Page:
After Long Battle, Non-Jewish Holocaust Victims Now Set in Stone

The Holocaust Memorial Park in Sheepshead Bay, Brooklyn, now has five new stones to commemorate non-Jewish victims of the Holocaust. (Photo via Sheepshead Bites)

An almost two decade-long battle for the inclusion of non-Jewish victims in the Holocaust Memorial Park in Sheepshead Bay, Brooklyn, came to an end this past weekend when supporters added five new stones in the victims’ honor. But, as Sheepshead Bites’ Ned Berke reports, not everyone was pleased with the outcome.

The stones, dispersed throughout the public park, remember the persecution of homosexual victims, Jehovah’s Witnesses, the disabled, Roma and Sinti, and “asocials.” The unveiling ended nearly 20 years of struggle for broader recognition within the park. Members of the Holocaust Memorial Committee, charged with reviewing and approving the placement of new names and markers, held a protest led by City Council candidate Ari Kagan, who complained that the group of “outsiders” went over the committee’s head in getting approval to place the stone, and represented a threat to the memory of Jewish victims.

The push to add the stones and make the park inclusive of all victims was spearheaded by Richard Landman,  the gay son of two Jewish Holocaust survivors. He noted that the protest was smaller than in past years and that their cause had gained acceptance form politicians including Rep. Jerrold Nadler and the late Mayor Ed Koch.

Landman was joined by Congregation Beit Simchat Torah, Holy Apostles Soup Kitchen, Lambda Independent Democrats of Brooklyn, Disabilities Network of NYC, Disabled in Action and Voice of Roma.

Activists have called for the inclusion of the non-Jewish victims since the early 1990s, during the building of the memorial. When Landman found out that those victims would no longer be added despite original plans, he started the push to reinstate them. After filing requests over the next 15 years, the Parks Department created a Blue Ribbon advisory panel to review Landman’s request, eventually giving it the go-ahead.

The stones were quietly installed in the park in July 2012, but Landman held off having a formal dedication for a year to test the community’s reaction. He also tried to keep this weekend’s ceremony quiet, hoping to avoid the ire of opponents.

“I wanted it to be a memorial, a commemoration of those victims who died,” Landman said. “I don’t want it to be a big, loud protest. It’s done. We’ve done it. It was done last year.”

Still, a protest was had.

Led by Kagan, a member of the Holocaust Memorial Committee, “a crowd of about two dozen gathered before the stones’ unveiling for a series of speeches delivered largely in Russian.”

Ari Kagan (right) heads a protest in opposition to the inclusion of stones honoring non-Jewish victims at Holocaust Memorial Park. (Photo via Sheepshead Bites)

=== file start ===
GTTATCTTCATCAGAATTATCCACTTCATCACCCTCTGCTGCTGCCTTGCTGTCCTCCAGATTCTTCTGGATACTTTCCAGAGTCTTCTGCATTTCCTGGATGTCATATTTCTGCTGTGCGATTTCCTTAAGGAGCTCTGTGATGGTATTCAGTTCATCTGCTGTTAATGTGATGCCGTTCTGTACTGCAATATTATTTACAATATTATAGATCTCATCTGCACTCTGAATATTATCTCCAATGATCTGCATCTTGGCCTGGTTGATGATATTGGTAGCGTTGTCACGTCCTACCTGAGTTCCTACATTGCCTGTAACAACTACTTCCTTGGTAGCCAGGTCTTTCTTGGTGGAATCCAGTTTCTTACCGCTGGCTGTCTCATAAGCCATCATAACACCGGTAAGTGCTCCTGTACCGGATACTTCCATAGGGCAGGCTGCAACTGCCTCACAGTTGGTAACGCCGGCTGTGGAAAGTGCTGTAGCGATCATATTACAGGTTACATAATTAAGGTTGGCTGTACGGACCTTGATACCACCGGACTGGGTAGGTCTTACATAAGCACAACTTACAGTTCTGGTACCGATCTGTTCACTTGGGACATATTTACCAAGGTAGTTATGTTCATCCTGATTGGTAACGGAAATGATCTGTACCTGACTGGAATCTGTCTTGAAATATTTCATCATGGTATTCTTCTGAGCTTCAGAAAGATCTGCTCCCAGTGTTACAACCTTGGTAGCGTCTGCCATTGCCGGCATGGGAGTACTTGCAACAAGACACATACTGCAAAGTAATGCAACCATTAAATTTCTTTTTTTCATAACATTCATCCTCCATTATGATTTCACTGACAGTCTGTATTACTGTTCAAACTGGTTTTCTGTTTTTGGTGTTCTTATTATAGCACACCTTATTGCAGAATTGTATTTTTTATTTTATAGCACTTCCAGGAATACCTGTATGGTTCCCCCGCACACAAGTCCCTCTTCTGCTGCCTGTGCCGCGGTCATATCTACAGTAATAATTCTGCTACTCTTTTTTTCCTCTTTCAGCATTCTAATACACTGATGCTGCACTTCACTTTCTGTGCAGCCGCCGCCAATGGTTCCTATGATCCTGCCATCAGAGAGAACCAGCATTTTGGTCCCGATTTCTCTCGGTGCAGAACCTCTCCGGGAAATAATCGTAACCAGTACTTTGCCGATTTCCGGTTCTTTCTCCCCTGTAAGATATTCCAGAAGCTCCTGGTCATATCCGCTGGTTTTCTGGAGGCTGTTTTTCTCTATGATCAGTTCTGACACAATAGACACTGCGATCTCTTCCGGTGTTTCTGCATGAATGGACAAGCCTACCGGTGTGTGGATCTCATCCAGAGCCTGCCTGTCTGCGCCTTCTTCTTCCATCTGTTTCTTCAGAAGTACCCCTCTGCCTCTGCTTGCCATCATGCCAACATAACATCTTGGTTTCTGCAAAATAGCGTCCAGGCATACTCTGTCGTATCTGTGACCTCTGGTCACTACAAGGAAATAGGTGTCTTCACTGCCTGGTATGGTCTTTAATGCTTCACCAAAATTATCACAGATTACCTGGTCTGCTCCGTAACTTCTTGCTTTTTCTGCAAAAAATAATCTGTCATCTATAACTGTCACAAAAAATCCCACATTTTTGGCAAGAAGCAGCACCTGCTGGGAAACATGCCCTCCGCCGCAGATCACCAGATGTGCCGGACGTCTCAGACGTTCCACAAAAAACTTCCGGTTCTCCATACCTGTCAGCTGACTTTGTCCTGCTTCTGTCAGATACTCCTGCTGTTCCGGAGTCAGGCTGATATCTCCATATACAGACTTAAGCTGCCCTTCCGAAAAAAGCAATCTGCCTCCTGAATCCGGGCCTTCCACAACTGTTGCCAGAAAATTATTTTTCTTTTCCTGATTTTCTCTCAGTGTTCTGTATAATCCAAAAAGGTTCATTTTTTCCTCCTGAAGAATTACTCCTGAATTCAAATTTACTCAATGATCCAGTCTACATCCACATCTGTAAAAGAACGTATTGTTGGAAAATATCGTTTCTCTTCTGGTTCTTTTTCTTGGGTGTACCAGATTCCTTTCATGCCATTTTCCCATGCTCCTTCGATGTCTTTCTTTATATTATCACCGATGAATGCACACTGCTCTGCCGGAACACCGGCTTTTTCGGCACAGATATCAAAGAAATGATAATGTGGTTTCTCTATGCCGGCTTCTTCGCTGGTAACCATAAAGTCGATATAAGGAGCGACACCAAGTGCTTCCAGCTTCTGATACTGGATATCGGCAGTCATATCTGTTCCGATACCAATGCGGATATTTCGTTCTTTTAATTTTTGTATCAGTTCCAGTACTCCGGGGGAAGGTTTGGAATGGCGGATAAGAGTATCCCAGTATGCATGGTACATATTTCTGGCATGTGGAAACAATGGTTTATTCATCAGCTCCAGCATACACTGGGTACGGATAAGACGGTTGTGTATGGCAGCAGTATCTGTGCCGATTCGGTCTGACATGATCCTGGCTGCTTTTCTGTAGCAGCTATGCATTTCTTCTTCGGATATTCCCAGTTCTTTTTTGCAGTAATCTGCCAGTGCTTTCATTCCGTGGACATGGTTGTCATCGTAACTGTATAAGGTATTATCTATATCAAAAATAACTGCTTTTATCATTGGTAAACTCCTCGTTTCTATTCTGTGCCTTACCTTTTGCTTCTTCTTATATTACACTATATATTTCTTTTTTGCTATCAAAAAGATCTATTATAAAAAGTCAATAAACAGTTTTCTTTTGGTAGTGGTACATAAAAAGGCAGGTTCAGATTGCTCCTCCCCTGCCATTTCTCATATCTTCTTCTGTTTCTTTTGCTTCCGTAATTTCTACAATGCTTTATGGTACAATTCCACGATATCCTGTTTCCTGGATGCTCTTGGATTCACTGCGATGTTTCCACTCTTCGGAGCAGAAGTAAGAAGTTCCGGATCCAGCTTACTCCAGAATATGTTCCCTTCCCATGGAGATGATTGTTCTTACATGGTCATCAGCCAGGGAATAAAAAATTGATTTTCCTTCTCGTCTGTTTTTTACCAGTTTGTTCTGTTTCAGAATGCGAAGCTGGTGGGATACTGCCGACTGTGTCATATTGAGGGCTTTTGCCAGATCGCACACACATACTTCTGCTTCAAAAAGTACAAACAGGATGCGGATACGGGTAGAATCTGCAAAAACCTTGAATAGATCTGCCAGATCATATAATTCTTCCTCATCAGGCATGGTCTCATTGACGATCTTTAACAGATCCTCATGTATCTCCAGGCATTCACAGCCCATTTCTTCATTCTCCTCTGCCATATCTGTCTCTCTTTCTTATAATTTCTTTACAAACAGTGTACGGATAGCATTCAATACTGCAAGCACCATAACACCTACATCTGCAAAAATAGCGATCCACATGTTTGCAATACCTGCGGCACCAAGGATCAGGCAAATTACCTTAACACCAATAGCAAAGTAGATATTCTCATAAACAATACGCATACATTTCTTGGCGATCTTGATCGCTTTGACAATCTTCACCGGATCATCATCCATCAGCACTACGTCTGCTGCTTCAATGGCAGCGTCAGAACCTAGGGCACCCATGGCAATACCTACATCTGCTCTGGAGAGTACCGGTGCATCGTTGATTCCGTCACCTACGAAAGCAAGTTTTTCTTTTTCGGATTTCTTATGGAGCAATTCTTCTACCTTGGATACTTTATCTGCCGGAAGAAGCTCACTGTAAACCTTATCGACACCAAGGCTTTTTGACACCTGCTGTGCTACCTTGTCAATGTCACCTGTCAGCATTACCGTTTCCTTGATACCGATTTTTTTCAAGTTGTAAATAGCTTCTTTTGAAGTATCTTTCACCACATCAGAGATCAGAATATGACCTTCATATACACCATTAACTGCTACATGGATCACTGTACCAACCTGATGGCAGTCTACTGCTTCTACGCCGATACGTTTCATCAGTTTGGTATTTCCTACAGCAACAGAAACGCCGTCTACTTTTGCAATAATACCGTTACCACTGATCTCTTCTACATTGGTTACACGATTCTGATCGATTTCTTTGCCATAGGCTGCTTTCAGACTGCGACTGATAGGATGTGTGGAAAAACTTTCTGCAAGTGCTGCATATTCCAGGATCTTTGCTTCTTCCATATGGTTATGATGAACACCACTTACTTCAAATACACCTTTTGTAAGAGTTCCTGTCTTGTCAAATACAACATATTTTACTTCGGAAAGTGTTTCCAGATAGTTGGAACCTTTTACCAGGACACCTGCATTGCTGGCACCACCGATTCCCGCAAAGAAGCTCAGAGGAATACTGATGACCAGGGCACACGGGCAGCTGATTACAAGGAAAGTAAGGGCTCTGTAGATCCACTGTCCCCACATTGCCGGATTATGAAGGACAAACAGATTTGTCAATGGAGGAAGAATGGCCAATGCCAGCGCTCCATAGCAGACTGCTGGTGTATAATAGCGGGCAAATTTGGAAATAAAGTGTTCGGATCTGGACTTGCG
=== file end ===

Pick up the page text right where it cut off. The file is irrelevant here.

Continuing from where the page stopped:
During the protest, Kagan said their objection had to do with the City bypassing the Holocaust Memorial Committee. He laid out his complaints on Facebook.

I am outraged that the City of New York completely ignored the opinion of the Holocaust Memorial Committee, but preferred to listen to the opinions of the International Association of Gay and Lesbian Children of Holocaust Survivors, and groups like the Communist Party–USA and LAMBDA Democrats.

The Nazis killed many people during the war, but this sacred park at Sheepshead Bay is the Holocaust Memorial Park – not the “Nazi Victims Park” or the “WWII Victims Park”. The Committee made sure that all non-Jewish victims of Nazi atrocities were acknowledged in this park.

In 2009, Mayor Michael Bloomberg and City Council Speaker Christine Quinn tried to impose on us their decision to install these five new markers. Unlike every other stone or inscription, these five markers were to be installed without any review by historical committees or without the involvement of the communities of South Brooklyn.

We protested and the Mayor backed off. But today -four years later- we learned that the City once again ignored many local Holocaust survivors organizations and caved in to the demands of outsiders who clearly have a political agenda.

But Landman had a different view on how things had played out.

“I did it through the memorial committee for 15 years. For 15 years I was rejected. I am an attorney and a law professor. I said enough already. So I went to the government, to the mayor and to the Parks commissioner and to the Constitution of the State of New York. They cannot delegate their power to a committee, to a community group,” he said.

The protest ended right before the ceremony began but it didn’t mean the presence of the demonstrators was not felt, according an email Landman sent to Sheepshead Bites.

“Besides setting a climate where unstable people could feel comfortable riding their bikes and yelling ‘Faggot’ and anti-Obama and anti-non-Jewish slogans during our Unveiling Ceremony due to their protest, it was bizarre and embarrassing,” Landman wrote. “They are totally off base with the facts, history, laws, procedures, etc. and shouldn’t be misusing the lessons learned from the Holocaust for their personal reasons.”

Despite the controversy, Landman had a sense of accomplishment.

“Finally, I lived to this day that this could finally get done,” he said. “I think this is a kernel of history that’s going to grow. It has taken 20 years just to have the climate that I don’t have that many people screaming, and even the people screaming are clearly the minority.”

Richard Landman (left) unveils the stone at Holocaust Memorial Park honoring Roma and Sinti victims of the Holocaust. (Photo via Sheepshead Bites)

For photos of the ceremony and of the stones, visit Sheepshead Bites.

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